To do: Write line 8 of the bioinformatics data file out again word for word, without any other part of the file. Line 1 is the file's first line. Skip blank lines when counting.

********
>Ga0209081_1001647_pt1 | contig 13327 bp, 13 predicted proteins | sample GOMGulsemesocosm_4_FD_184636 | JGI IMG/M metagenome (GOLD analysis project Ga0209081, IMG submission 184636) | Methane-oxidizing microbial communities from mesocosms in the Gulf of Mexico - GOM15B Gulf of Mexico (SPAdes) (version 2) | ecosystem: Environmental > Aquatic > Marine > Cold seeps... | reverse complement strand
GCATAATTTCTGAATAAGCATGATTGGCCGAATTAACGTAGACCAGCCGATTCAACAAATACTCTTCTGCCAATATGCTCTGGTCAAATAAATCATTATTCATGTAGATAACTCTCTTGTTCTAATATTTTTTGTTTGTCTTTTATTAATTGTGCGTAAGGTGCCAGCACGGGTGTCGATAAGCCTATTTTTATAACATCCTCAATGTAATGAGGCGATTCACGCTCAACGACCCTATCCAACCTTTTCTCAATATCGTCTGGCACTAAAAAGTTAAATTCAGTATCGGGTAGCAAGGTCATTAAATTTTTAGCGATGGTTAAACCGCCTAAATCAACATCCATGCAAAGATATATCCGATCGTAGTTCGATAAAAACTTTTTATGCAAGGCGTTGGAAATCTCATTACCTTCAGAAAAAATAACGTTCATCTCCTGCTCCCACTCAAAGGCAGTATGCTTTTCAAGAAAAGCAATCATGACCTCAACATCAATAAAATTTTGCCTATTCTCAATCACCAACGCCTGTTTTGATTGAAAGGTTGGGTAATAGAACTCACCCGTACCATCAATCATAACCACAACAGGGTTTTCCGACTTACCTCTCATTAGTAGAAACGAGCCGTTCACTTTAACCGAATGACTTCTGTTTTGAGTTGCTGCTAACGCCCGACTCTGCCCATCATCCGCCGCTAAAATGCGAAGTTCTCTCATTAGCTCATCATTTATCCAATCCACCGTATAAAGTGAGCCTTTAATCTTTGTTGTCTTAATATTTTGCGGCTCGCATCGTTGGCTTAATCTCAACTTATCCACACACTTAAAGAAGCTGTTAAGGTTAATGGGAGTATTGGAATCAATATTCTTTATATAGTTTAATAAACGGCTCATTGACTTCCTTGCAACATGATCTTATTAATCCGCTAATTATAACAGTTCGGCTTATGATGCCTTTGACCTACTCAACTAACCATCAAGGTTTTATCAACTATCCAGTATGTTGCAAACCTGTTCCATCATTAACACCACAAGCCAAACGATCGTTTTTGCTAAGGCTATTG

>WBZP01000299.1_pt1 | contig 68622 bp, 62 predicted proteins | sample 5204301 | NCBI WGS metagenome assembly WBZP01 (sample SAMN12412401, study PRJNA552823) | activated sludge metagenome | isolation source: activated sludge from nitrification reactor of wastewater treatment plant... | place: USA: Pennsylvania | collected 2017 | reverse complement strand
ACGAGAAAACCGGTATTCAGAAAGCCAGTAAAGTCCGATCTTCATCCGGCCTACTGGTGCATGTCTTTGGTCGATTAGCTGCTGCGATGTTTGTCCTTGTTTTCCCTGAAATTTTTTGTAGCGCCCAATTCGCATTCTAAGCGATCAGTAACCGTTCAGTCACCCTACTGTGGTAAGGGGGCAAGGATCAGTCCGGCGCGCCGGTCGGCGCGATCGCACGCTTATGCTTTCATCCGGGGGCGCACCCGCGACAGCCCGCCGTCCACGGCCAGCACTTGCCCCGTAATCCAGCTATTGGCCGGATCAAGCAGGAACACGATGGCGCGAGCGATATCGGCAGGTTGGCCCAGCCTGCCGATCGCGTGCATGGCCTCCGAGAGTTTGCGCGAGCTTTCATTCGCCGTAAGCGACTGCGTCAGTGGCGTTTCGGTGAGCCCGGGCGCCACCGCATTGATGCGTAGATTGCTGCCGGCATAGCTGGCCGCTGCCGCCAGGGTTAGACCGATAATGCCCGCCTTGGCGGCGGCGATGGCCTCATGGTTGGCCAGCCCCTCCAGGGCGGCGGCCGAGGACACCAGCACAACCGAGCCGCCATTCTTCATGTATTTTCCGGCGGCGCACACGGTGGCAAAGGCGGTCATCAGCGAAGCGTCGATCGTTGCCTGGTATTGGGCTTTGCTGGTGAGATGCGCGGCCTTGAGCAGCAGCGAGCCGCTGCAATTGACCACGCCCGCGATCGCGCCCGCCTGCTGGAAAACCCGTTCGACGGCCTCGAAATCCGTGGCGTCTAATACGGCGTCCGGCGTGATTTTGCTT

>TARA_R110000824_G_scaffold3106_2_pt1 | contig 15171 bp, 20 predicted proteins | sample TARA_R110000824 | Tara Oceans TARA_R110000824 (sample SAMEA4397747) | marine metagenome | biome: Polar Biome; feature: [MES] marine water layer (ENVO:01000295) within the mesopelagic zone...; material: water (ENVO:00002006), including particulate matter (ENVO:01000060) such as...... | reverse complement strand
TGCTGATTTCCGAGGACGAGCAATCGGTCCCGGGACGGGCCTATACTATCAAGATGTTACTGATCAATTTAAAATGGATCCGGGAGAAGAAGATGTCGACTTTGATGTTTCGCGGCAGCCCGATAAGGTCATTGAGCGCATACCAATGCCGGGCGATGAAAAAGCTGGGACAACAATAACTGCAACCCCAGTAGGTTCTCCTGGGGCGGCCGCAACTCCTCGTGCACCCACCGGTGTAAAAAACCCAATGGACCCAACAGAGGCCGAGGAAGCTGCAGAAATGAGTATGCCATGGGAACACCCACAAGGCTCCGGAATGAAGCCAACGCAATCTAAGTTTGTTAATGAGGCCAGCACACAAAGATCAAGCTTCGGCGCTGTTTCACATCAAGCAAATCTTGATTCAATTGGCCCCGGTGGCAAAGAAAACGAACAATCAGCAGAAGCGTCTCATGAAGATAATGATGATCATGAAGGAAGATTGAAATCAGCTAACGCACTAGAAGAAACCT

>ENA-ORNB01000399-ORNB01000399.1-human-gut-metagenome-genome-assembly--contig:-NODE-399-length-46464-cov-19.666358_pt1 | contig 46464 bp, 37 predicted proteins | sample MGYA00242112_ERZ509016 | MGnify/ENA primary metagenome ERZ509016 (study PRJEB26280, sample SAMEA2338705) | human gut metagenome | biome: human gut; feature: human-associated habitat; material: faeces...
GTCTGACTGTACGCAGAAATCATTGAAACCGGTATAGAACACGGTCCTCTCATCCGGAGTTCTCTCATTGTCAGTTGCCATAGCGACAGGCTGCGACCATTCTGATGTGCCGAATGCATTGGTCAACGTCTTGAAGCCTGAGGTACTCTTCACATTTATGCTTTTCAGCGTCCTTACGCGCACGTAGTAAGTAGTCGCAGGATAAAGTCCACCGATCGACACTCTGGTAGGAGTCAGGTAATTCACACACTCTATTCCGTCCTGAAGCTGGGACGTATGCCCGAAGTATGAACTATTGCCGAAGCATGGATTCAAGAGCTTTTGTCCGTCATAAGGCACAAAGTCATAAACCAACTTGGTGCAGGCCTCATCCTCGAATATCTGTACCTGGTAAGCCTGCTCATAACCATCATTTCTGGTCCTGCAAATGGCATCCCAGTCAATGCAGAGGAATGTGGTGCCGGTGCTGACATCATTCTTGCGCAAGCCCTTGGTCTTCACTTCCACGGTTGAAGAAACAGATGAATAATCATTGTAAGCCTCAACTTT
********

GTCTGACTGTACGCAGAAATCATTGAAACCGGTATAGAACACGGTCCTCTCATCCGGAGTTCTCTCATTGTCAGTTGCCATAGCGACAGGCTGCGACCATTCTGATGTGCCGAATGCATTGGTCAACGTCTTGAAGCCTGAGGTACTCTTCACATTTATGCTTTTCAGCGTCCTTACGCGCACGTAGTAAGTAGTCGCAGGATAAAGTCCACCGATCGACACTCTGGTAGGAGTCAGGTAATTCACACACTCTATTCCGTCCTGAAGCTGGGACGTATGCCCGAAGTATGAACTATTGCCGAAGCATGGATTCAAGAGCTTTTGTCCGTCATAAGGCACAAAGTCATAAACCAACTTGGTGCAGGCCTCATCCTCGAATATCTGTACCTGGTAAGCCTGCTCATAACCATCATTTCTGGTCCTGCAAATGGCATCCCAGTCAATGCAGAGGAATGTGGTGCCGGTGCTGACATCATTCTTGCGCAAGCCCTTGGTCTTCACTTCCACGGTTGAAGAAACAGATGAATAATCATTGTAAGCCTCAACTTT